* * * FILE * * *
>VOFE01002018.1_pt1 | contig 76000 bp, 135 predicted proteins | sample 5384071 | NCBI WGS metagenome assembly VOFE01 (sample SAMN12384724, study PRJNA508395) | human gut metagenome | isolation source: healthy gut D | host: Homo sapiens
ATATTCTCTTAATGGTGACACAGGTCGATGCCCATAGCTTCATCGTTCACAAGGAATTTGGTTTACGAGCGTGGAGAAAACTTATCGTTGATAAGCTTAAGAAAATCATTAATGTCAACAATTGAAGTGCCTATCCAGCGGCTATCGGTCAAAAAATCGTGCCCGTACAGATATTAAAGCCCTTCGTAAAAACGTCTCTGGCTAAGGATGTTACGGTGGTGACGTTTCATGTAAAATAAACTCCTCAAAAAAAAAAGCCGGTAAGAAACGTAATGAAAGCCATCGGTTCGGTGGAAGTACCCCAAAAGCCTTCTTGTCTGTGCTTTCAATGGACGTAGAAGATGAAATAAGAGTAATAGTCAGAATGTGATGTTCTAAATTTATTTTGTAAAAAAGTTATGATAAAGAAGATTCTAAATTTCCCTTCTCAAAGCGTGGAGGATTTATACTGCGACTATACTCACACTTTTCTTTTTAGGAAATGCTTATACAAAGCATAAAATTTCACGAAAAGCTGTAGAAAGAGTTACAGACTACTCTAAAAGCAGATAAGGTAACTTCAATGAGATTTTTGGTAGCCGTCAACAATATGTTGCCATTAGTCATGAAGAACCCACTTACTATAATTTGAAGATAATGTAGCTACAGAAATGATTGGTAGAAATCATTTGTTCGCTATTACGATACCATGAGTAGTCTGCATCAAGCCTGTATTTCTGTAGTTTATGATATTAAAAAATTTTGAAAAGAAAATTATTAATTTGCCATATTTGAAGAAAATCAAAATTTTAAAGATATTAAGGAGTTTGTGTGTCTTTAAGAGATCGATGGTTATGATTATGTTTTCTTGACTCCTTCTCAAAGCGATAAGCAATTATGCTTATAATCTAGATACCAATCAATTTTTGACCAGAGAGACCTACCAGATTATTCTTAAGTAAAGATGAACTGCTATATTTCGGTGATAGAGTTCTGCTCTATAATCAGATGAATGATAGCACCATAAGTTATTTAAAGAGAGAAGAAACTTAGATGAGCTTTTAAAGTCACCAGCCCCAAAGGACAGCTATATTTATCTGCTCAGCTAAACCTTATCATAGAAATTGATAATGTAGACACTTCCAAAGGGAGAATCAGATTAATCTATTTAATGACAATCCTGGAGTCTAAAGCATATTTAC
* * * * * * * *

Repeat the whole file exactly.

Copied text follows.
>VOFE01002018.1_pt1 | contig 76000 bp, 135 predicted proteins | sample 5384071 | NCBI WGS metagenome assembly VOFE01 (sample SAMN12384724, study PRJNA508395) | human gut metagenome | isolation source: healthy gut D | host: Homo sapiens
ATATTCTCTTAATGGTGACACAGGTCGATGCCCATAGCTTCATCGTTCACAAGGAATTTGGTTTACGAGCGTGGAGAAAACTTATCGTTGATAAGCTTAAGAAAATCATTAATGTCAACAATTGAAGTGCCTATCCAGCGGCTATCGGTCAAAAAATCGTGCCCGTACAGATATTAAAGCCCTTCGTAAAAACGTCTCTGGCTAAGGATGTTACGGTGGTGACGTTTCATGTAAAATAAACTCCTCAAAAAAAAAAGCCGGTAAGAAACGTAATGAAAGCCATCGGTTCGGTGGAAGTACCCCAAAAGCCTTCTTGTCTGTGCTTTCAATGGACGTAGAAGATGAAATAAGAGTAATAGTCAGAATGTGATGTTCTAAATTTATTTTGTAAAAAAGTTATGATAAAGAAGATTCTAAATTTCCCTTCTCAAAGCGTGGAGGATTTATACTGCGACTATACTCACACTTTTCTTTTTAGGAAATGCTTATACAAAGCATAAAATTTCACGAAAAGCTGTAGAAAGAGTTACAGACTACTCTAAAAGCAGATAAGGTAACTTCAATGAGATTTTTGGTAGCCGTCAACAATATGTTGCCATTAGTCATGAAGAACCCACTTACTATAATTTGAAGATAATGTAGCTACAGAAATGATTGGTAGAAATCATTTGTTCGCTATTACGATACCATGAGTAGTCTGCATCAAGCCTGTATTTCTGTAGTTTATGATATTAAAAAATTTTGAAAAGAAAATTATTAATTTGCCATATTTGAAGAAAATCAAAATTTTAAAGATATTAAGGAGTTTGTGTGTCTTTAAGAGATCGATGGTTATGATTATGTTTTCTTGACTCCTTCTCAAAGCGATAAGCAATTATGCTTATAATCTAGATACCAATCAATTTTTGACCAGAGAGACCTACCAGATTATTCTTAAGTAAAGATGAACTGCTATATTTCGGTGATAGAGTTCTGCTCTATAATCAGATGAATGATAGCACCATAAGTTATTTAAAGAGAGAAGAAACTTAGATGAGCTTTTAAAGTCACCAGCCCCAAAGGACAGCTATATTTATCTGCTCAGCTAAACCTTATCATAGAAATTGATAATGTAGACACTTCCAAAGGGAGAATCAGATTAATCTATTTAATGACAATCCTGGAGTCTAAAGCATATTTAC